In April, Alastair Bonnett tried to reach a new volcanic island in Tonga when a cyclone intervened. His work uncovering new islands as well as hidden enclaves, utopian societies and even rumored or magical places fills his new book “Beyond the Map” (University of Chicago Press). A professor of social geography at Newcastle University in England, Mr. Bonnett crosses cultural and psychic cartography with the literal kind.
“I want to rediscover the world around me as unique and enchanting,” he said. The book’s discoveries chart shifts in geology, climate, politics and culture with an optimistic sense of wanderlust. The following are edited excerpts from an interview with Mr. Bonnett.
Why are new places emerging, especially in the Arctic, and how discernible are they?
A lot of the Arctic Circle was pushed down by miles of ice many tens of thousands of years ago. Much of that ice is gone and going quite rapidly, so the land is bouncing back and we’re finding new islands emerge in Alaska, Canada, Russia, Europe. They have so many new islands coming up that there are land disputes arising over whose island is this. There are accounts of people in Alaska in a lifetime being able to say this land has now extended a whole couple of acres out to the sea. The world is tilting in terms of its habitability. A lot of the tropics are becoming less habitable and submerged under the sea and the very far north is producing more habitable space.
You describe language enclaves as a kind of island. How are the Ladin Valleys unique from Italy?
When you get high in northern Italy, you come to an area which is a language kaleidoscope on the border with Germany. Ladin is the survival of the ancient Latin tongue. Because the valleys are so steep and because there’s been little communication or few roads for so many years these languages have survived in confusing profusion. Once you start paying attention to those types of distinctions then the area becomes so much more culturally rich. Despite the tourist ski resorts, which can seem homogenizing, you can have a skiing holiday that’s about exposure to languages.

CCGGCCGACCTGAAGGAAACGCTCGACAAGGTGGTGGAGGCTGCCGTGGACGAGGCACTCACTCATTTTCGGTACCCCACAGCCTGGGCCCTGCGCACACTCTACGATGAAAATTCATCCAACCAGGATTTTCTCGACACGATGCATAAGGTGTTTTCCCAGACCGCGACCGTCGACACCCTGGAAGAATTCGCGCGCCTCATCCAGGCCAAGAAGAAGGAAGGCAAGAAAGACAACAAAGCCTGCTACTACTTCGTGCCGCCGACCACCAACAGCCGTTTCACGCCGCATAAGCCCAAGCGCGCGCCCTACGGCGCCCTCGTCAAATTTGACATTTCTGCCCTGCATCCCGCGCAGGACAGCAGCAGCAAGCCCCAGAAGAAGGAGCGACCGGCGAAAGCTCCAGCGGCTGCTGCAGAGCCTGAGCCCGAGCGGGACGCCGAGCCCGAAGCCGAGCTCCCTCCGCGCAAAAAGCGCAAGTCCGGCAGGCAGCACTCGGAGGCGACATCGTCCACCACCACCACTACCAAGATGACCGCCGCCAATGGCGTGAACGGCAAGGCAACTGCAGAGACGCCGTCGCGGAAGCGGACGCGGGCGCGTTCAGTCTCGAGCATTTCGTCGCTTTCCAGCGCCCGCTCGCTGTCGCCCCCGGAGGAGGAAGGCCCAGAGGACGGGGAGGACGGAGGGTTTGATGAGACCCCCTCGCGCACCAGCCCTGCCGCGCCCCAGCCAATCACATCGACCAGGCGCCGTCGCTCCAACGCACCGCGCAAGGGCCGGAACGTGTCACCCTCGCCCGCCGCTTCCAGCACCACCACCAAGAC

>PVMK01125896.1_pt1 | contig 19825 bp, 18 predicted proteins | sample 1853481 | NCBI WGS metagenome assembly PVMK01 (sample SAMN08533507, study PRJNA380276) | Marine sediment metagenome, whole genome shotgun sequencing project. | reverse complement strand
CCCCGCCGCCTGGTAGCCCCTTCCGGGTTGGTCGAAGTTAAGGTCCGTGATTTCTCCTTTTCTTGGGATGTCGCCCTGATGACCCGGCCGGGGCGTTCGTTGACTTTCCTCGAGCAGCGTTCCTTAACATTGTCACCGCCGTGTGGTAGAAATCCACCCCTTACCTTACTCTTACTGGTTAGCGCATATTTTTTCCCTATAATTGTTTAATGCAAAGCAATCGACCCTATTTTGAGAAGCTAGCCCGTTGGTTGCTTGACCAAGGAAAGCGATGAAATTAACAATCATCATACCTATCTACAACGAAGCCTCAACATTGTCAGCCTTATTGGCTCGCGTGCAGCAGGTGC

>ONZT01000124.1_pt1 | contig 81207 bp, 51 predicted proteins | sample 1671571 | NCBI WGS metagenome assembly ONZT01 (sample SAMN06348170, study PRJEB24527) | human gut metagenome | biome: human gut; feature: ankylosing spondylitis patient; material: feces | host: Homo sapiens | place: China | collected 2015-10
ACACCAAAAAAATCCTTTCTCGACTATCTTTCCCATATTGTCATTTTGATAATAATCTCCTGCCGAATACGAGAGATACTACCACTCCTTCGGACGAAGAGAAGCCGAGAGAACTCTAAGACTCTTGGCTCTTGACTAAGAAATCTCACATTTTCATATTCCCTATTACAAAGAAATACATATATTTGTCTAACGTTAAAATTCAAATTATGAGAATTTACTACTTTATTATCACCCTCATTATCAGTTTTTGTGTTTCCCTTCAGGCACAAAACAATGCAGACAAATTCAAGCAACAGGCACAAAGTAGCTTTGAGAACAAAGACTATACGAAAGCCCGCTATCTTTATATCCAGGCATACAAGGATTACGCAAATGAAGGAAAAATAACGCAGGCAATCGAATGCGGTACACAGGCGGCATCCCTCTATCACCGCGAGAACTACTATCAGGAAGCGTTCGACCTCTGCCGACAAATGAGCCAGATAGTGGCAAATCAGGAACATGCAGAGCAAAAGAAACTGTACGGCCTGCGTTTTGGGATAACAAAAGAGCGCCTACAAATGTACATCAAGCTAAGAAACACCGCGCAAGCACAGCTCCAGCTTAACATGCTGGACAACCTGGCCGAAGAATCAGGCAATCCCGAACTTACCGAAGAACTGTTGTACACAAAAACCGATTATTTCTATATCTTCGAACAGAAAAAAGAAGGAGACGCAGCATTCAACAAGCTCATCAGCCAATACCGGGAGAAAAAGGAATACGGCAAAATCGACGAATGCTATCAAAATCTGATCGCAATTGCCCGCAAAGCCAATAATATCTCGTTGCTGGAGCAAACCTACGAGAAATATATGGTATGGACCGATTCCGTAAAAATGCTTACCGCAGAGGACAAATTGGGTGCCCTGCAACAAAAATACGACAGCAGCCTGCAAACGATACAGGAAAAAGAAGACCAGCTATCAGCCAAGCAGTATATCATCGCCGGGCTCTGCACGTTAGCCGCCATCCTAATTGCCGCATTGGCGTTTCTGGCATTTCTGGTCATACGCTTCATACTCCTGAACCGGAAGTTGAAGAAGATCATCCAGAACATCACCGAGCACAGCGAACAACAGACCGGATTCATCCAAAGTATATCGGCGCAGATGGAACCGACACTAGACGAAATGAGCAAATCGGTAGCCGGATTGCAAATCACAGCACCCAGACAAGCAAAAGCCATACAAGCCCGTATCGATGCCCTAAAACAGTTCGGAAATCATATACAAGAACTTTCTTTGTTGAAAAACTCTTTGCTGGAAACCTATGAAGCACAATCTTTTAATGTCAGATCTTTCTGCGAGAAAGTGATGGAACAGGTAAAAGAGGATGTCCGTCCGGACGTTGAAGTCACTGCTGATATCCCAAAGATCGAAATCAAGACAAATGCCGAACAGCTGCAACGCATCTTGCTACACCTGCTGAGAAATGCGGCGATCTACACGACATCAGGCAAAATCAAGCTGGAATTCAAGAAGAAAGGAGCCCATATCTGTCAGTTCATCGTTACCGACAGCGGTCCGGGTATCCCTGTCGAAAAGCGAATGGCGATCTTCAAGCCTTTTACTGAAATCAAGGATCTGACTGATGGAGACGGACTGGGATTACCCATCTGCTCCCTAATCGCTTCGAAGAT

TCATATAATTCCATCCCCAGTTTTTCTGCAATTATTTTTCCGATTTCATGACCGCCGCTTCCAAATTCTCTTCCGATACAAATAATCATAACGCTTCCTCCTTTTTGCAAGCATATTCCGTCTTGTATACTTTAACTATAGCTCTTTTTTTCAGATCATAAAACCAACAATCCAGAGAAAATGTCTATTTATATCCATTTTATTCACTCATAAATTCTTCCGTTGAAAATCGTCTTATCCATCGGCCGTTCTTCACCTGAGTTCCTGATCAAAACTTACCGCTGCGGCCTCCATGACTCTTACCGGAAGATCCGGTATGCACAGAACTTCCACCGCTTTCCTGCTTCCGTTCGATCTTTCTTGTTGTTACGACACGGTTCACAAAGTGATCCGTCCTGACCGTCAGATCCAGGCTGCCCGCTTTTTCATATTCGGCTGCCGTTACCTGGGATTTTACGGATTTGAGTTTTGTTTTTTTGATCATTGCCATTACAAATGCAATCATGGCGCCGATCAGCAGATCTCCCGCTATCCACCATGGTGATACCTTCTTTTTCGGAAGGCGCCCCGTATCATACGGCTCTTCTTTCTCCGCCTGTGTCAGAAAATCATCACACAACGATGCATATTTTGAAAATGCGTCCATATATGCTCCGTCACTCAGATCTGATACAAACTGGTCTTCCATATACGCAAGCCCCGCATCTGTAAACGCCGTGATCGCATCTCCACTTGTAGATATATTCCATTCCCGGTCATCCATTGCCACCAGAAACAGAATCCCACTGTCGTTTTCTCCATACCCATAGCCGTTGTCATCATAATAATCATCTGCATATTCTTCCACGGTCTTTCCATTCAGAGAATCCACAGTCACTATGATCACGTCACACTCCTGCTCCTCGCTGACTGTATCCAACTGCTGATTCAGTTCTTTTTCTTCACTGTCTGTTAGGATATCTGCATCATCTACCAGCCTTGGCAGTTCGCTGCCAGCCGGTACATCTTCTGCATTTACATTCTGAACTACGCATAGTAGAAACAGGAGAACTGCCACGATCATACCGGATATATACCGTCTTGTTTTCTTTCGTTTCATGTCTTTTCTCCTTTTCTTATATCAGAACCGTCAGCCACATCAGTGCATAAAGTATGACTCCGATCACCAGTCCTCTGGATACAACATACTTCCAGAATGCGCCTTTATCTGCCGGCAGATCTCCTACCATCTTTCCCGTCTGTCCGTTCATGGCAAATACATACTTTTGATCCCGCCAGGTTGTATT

How has the countercultural settlement of Christiania managed to thrive in a global capital like Copenhagen?
Christiania is the second biggest tourist draw in Copenhagen now. It’s this beautiful, bucolic part of Copenhagen, full of trees and lakes and mostly they’ve built their own houses from discarded remnants of other houses. Christiania attracts hundreds of thousands of tourists. It’s their relationship to this place that has meant that the city government of Copenhagen wouldn’t get rid of it even if they could, because it draws in so many people, so many tourist dollars. I think it’s also a source of pride that shows just how tolerant they are.
Why do you consider the sprawling Shinjuku Station in Tokyo a “ghostly place”?
There are legends associated with this very large railway station, that commuters would get lost in it and never make it home. The idea of trying to find that ghostly presence of lost commuters really intrigued me. I went deeper and deeper through the umpteen, countless levels. It draws you down and lulls you and it gets quieter and quieter, and then you do find faces of Japan which you don’t really encounter on the surface. I encountered people who were hiding from the very smiley and efficient world of Japanese society up above. People wanting to find some shelter and quiet. It made me think of how we in the big modern city need quiet individual places for solitude, and how easy it is to imagine the city swallowing us up and reducing our identity.
After reading your book, I began to see maps as temporary. True?
It used to be thought that the political map was fluid but certainly the physical map won’t change. But now we don’t think that so much as we see sea levels change, the ice melt, new islands come up. As we learn more about the way continents shift around, then we start to appreciate even the physical geography on that map is not going to be the same in 100 or even 50 years. Change is speeding up.